Michigan is a no-fault divorce state, meaning that in order for the court to grant a divorce, you don't have to prove grounds for the divorce (such as adultery, abuse or other grounds. One must simply state that there has been a breakdown in the marriage and there is no likelihood of preserving the marriage. In the state of Michigan due to the "No-fault" laws, a person will be granted a divorce even if the other party contests the court granting a divorce.
Michigan Courts can take fault into consideration in determining custody, visitation, spousal support and property rights. In doing so, the Court will resolve all issues between the parties.
In Michigan, parties can also be legally separated. In a Legal Separation, the court will resolve all the issues in the same manner as a divorce. However the parties will remain legally married. It is important to note, even though you are legally married, you may have to file taxes separately and may not be allowed to remain on their spouses health insurance. It would be important to consult with an accountant for tax issues.
An Annulment is a judicial determination that a valid marriage did not occur. In Michigan in order to obtain an Annulment proper grounds for the Annulment must be proved. Grounds that are recognized in Michigan are Bigamy, Marriage prohibited by the relationship of the parties, Incompetence, Underage Marriages, Fraud and dress or Other grounds. Other grounds must have existed at the time of the marriage that are incurable and the party knew of the inability and failed to disclose it, such as inability to have children.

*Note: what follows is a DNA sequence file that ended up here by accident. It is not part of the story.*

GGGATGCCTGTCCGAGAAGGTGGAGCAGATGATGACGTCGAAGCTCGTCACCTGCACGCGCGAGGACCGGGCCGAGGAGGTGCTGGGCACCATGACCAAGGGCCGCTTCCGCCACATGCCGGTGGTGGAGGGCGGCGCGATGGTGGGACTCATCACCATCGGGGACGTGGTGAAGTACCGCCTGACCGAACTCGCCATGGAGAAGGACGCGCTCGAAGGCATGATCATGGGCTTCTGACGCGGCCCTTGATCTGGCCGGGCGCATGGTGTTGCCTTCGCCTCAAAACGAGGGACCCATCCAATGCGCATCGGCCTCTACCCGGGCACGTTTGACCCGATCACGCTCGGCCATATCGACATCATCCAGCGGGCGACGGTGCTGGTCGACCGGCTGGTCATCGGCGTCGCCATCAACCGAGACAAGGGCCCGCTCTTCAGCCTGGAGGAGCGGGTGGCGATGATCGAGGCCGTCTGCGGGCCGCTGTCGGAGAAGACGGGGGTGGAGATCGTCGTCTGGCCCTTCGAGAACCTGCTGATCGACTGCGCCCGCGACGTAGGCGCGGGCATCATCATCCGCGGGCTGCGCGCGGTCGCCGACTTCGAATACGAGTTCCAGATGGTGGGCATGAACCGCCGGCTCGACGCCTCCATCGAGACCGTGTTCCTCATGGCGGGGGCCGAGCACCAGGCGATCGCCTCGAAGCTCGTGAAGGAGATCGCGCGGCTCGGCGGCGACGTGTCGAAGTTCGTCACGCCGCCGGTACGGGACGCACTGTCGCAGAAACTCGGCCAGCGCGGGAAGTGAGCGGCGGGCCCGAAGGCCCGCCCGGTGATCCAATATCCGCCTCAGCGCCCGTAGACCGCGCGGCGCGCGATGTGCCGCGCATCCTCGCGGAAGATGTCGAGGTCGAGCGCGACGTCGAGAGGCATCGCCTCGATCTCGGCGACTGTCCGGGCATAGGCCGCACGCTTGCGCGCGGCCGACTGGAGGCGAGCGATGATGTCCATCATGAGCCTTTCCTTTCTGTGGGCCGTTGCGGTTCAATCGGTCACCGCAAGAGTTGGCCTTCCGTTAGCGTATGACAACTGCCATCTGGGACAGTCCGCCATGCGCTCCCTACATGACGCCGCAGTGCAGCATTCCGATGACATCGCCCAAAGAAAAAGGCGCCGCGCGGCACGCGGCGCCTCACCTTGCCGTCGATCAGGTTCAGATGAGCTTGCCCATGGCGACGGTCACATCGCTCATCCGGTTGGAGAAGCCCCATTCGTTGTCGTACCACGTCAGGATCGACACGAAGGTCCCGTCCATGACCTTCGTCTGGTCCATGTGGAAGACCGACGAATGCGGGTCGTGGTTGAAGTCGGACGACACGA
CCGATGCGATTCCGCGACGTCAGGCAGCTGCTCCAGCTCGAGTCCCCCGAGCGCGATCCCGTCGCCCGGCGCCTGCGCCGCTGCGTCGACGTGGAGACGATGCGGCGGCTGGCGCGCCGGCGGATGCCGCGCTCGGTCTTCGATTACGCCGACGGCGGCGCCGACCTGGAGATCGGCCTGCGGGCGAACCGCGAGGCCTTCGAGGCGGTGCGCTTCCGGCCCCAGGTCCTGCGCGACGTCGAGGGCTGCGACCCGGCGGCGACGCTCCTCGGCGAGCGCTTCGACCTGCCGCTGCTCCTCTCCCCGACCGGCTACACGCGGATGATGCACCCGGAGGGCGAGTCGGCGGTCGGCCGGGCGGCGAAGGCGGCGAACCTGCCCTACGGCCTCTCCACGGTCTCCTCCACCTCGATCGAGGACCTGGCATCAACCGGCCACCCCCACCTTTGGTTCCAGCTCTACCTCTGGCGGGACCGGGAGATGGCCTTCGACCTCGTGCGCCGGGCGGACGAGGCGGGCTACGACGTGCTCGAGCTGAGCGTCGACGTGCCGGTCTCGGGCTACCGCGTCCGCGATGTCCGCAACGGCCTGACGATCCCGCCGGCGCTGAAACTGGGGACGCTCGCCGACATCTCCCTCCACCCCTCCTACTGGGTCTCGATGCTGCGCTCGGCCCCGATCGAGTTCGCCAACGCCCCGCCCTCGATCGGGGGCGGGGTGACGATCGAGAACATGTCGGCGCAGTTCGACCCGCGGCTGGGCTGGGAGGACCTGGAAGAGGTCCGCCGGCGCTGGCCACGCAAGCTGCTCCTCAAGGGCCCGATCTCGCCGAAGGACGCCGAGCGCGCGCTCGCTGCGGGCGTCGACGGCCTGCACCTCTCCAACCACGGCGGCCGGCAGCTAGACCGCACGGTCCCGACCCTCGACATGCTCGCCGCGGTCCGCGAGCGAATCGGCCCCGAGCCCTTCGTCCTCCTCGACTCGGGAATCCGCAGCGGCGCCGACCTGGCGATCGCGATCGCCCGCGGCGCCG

In Michigan, the Courts have authority to award custody, parenting time and support under the Michigan Child Custody Act of 1970, MCL 722.21 et seq. There are 2 types of Custody. Legal Custody, which allows the parent or parents to make decisions regarding the child, such as medical, schooling, and religious decisions. The Court can award Legal Custody to one party (Sole) or award Joint Legal Custody to both parents. Physical Custody is where the child resides, currently in Michigan, unless a party has no parenting time awarded, physical custody is considered joint. In making a determination for custody and parenting time, the court utilizes the Best Interest Factors.
The Factors are:
The Court uses these factors in determining both Legal and Physical custody.
Child Protection Laws are governed by MCL 722.621 et seq.; the Juvenile Code, MCL 712A.1 et seq.; and subchapter 3.900 of the Michigan Court Rules. Taken together, these sources of authority establish a comprehensive scheme for reporting cases of suspected abuse and neglect, investigating those reports, and responding, when necessary, with appropriate legal action.
Child Protective Proceedings deal with a variety of incidents and are very complex. I would encourage anyone dealing with a Neglect/Abuse Case to consult with and retain an attorney as the consequences can be severe including the termination of parental rights.